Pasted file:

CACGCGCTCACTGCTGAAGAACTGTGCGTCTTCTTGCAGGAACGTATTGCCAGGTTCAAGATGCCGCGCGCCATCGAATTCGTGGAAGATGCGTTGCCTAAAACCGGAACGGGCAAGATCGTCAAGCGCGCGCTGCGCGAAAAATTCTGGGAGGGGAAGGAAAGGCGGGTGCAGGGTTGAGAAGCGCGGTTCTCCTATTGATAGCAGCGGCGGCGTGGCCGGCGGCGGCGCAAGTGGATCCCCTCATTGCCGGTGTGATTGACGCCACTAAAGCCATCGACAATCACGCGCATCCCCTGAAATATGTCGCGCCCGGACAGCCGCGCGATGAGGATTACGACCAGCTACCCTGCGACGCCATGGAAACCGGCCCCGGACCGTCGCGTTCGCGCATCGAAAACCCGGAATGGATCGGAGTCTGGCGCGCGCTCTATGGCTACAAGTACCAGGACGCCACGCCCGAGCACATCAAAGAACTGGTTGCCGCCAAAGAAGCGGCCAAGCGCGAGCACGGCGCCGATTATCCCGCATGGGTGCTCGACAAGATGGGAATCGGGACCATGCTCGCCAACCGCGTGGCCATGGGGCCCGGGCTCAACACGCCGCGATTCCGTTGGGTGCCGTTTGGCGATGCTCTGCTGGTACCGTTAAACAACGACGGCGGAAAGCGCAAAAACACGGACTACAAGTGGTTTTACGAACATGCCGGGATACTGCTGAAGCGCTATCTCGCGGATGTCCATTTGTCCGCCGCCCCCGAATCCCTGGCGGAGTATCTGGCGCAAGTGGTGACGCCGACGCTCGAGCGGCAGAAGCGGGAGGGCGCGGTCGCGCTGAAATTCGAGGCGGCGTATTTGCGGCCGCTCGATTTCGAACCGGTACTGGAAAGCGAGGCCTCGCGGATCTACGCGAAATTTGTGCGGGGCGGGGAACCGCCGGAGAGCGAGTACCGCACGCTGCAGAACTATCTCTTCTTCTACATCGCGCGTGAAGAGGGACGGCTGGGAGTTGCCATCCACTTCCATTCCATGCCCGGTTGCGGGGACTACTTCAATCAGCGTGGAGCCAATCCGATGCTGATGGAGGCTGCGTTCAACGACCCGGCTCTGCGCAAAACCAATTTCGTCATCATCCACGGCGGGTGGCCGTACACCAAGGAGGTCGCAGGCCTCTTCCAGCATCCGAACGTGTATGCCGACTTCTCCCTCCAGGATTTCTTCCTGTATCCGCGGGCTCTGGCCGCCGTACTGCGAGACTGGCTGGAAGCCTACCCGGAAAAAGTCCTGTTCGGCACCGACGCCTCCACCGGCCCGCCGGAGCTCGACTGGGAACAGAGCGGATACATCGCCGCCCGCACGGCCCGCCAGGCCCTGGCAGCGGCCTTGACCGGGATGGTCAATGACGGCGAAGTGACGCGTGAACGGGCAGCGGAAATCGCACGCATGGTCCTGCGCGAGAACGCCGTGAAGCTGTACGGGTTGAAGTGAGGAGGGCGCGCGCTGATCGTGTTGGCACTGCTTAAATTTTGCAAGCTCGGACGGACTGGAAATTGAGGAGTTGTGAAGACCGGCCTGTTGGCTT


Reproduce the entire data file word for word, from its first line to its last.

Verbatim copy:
CACGCGCTCACTGCTGAAGAACTGTGCGTCTTCTTGCAGGAACGTATTGCCAGGTTCAAGATGCCGCGCGCCATCGAATTCGTGGAAGATGCGTTGCCTAAAACCGGAACGGGCAAGATCGTCAAGCGCGCGCTGCGCGAAAAATTCTGGGAGGGGAAGGAAAGGCGGGTGCAGGGTTGAGAAGCGCGGTTCTCCTATTGATAGCAGCGGCGGCGTGGCCGGCGGCGGCGCAAGTGGATCCCCTCATTGCCGGTGTGATTGACGCCACTAAAGCCATCGACAATCACGCGCATCCCCTGAAATATGTCGCGCCCGGACAGCCGCGCGATGAGGATTACGACCAGCTACCCTGCGACGCCATGGAAACCGGCCCCGGACCGTCGCGTTCGCGCATCGAAAACCCGGAATGGATCGGAGTCTGGCGCGCGCTCTATGGCTACAAGTACCAGGACGCCACGCCCGAGCACATCAAAGAACTGGTTGCCGCCAAAGAAGCGGCCAAGCGCGAGCACGGCGCCGATTATCCCGCATGGGTGCTCGACAAGATGGGAATCGGGACCATGCTCGCCAACCGCGTGGCCATGGGGCCCGGGCTCAACACGCCGCGATTCCGTTGGGTGCCGTTTGGCGATGCTCTGCTGGTACCGTTAAACAACGACGGCGGAAAGCGCAAAAACACGGACTACAAGTGGTTTTACGAACATGCCGGGATACTGCTGAAGCGCTATCTCGCGGATGTCCATTTGTCCGCCGCCCCCGAATCCCTGGCGGAGTATCTGGCGCAAGTGGTGACGCCGACGCTCGAGCGGCAGAAGCGGGAGGGCGCGGTCGCGCTGAAATTCGAGGCGGCGTATTTGCGGCCGCTCGATTTCGAACCGGTACTGGAAAGCGAGGCCTCGCGGATCTACGCGAAATTTGTGCGGGGCGGGGAACCGCCGGAGAGCGAGTACCGCACGCTGCAGAACTATCTCTTCTTCTACATCGCGCGTGAAGAGGGACGGCTGGGAGTTGCCATCCACTTCCATTCCATGCCCGGTTGCGGGGACTACTTCAATCAGCGTGGAGCCAATCCGATGCTGATGGAGGCTGCGTTCAACGACCCGGCTCTGCGCAAAACCAATTTCGTCATCATCCACGGCGGGTGGCCGTACACCAAGGAGGTCGCAGGCCTCTTCCAGCATCCGAACGTGTATGCCGACTTCTCCCTCCAGGATTTCTTCCTGTATCCGCGGGCTCTGGCCGCCGTACTGCGAGACTGGCTGGAAGCCTACCCGGAAAAAGTCCTGTTCGGCACCGACGCCTCCACCGGCCCGCCGGAGCTCGACTGGGAACAGAGCGGATACATCGCCGCCCGCACGGCCCGCCAGGCCCTGGCAGCGGCCTTGACCGGGATGGTCAATGACGGCGAAGTGACGCGTGAACGGGCAGCGGAAATCGCACGCATGGTCCTGCGCGAGAACGCCGTGAAGCTGTACGGGTTGAAGTGAGGAGGGCGCGCGCTGATCGTGTTGGCACTGCTTAAATTTTGCAAGCTCGGACGGACTGGAAATTGAGGAGTTGTGAAGACCGGCCTGTTGGCTT